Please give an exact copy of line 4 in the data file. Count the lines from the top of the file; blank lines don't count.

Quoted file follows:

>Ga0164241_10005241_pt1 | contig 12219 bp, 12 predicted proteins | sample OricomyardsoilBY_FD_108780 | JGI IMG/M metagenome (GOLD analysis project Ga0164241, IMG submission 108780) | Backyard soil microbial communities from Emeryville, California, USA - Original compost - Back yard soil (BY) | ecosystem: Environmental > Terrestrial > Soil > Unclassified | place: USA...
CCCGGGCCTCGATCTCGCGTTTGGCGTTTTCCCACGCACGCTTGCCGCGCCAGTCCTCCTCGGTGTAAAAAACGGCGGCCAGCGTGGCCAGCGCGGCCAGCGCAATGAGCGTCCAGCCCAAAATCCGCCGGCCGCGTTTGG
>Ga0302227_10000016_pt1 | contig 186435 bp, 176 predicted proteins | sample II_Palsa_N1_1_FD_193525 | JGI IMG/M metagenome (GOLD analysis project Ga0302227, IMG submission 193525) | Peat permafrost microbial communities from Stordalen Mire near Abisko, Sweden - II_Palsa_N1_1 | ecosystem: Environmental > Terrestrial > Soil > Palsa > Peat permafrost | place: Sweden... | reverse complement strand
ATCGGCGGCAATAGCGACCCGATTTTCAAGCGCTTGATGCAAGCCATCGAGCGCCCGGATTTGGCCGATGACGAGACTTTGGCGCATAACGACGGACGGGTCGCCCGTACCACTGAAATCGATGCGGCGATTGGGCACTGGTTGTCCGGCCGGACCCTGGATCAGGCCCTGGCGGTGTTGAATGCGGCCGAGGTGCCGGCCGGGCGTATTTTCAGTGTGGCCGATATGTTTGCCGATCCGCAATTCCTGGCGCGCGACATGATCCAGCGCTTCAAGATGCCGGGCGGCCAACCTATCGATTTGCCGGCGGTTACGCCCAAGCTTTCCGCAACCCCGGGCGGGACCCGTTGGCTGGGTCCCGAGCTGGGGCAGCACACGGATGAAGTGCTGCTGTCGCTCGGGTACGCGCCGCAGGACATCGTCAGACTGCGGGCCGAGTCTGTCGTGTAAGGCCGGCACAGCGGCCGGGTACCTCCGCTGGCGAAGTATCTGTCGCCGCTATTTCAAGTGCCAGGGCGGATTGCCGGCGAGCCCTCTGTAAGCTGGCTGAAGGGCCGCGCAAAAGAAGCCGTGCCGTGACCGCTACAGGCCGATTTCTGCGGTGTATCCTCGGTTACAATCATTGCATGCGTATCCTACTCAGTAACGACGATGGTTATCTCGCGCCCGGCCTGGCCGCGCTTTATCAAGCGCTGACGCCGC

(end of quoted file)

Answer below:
ATCGGCGGCAATAGCGACCCGATTTTCAAGCGCTTGATGCAAGCCATCGAGCGCCCGGATTTGGCCGATGACGAGACTTTGGCGCATAACGACGGACGGGTCGCCCGTACCACTGAAATCGATGCGGCGATTGGGCACTGGTTGTCCGGCCGGACCCTGGATCAGGCCCTGGCGGTGTTGAATGCGGCCGAGGTGCCGGCCGGGCGTATTTTCAGTGTGGCCGATATGTTTGCCGATCCGCAATTCCTGGCGCGCGACATGATCCAGCGCTTCAAGATGCCGGGCGGCCAACCTATCGATTTGCCGGCGGTTACGCCCAAGCTTTCCGCAACCCCGGGCGGGACCCGTTGGCTGGGTCCCGAGCTGGGGCAGCACACGGATGAAGTGCTGCTGTCGCTCGGGTACGCGCCGCAGGACATCGTCAGACTGCGGGCCGAGTCTGTCGTGTAAGGCCGGCACAGCGGCCGGGTACCTCCGCTGGCGAAGTATCTGTCGCCGCTATTTCAAGTGCCAGGGCGGATTGCCGGCGAGCCCTCTGTAAGCTGGCTGAAGGGCCGCGCAAAAGAAGCCGTGCCGTGACCGCTACAGGCCGATTTCTGCGGTGTATCCTCGGTTACAATCATTGCATGCGTATCCTACTCAGTAACGACGATGGTTATCTCGCGCCCGGCCTGGCCGCGCTTTATCAAGCGCTGACGCCGC